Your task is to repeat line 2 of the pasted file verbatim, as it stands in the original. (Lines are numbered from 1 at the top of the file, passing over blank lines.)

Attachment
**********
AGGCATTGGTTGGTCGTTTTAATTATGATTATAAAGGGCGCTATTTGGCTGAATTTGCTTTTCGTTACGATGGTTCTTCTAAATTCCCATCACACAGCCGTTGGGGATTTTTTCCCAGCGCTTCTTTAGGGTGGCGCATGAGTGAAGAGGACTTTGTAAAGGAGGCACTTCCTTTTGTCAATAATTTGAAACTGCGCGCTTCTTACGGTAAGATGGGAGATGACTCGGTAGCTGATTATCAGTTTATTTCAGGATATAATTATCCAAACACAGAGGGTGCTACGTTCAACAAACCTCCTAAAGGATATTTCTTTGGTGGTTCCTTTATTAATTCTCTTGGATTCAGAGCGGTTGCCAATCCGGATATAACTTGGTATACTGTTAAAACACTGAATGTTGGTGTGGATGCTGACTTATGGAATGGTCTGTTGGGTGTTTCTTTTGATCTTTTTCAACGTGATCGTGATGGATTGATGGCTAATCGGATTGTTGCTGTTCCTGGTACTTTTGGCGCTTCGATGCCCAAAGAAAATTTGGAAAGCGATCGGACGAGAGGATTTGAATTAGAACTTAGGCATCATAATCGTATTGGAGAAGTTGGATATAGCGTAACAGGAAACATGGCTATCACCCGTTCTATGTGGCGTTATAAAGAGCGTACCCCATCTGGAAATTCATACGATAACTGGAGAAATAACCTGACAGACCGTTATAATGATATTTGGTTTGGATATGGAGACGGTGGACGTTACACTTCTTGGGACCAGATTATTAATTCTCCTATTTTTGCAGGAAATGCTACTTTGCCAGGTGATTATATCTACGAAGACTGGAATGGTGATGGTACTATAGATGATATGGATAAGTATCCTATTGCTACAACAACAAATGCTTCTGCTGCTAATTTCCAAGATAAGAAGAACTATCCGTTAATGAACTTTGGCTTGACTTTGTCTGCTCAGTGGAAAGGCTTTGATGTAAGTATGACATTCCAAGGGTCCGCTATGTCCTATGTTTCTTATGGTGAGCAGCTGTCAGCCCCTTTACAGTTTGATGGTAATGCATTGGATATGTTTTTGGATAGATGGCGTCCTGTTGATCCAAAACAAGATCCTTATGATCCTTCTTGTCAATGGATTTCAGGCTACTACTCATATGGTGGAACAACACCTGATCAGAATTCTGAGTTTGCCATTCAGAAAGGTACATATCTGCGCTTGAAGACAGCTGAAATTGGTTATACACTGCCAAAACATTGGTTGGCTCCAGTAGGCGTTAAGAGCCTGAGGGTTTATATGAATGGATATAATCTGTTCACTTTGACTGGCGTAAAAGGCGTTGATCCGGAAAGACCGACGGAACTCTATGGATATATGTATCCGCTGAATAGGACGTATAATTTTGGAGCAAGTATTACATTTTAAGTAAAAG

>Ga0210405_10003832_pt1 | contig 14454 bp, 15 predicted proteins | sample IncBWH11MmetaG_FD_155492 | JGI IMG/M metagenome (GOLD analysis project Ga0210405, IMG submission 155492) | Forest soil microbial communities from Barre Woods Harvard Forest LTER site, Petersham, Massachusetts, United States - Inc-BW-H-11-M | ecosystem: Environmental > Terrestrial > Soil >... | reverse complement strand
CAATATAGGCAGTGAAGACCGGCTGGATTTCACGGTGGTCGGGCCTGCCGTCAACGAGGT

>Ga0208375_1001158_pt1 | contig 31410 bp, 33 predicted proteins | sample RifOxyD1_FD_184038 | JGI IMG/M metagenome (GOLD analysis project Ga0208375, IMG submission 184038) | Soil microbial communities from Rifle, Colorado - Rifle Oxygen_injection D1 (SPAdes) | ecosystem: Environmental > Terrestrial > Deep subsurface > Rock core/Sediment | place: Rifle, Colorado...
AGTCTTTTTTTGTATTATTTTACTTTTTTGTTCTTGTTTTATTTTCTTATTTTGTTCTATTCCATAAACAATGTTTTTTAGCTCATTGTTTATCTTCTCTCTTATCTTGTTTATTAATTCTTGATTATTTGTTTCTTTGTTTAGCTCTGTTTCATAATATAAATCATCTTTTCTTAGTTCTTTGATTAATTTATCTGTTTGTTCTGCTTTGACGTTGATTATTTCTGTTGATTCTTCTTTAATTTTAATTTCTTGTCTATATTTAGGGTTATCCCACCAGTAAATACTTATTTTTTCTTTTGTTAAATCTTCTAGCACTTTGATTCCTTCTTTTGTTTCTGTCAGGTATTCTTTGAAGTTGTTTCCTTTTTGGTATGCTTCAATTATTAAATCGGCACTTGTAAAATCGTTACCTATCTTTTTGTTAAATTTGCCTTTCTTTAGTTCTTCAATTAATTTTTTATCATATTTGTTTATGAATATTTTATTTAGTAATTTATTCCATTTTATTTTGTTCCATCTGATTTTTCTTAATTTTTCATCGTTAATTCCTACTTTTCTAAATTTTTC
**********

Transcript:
>Ga0210405_10003832_pt1 | contig 14454 bp, 15 predicted proteins | sample IncBWH11MmetaG_FD_155492 | JGI IMG/M metagenome (GOLD analysis project Ga0210405, IMG submission 155492) | Forest soil microbial communities from Barre Woods Harvard Forest LTER site, Petersham, Massachusetts, United States - Inc-BW-H-11-M | ecosystem: Environmental > Terrestrial > Soil >... | reverse complement strand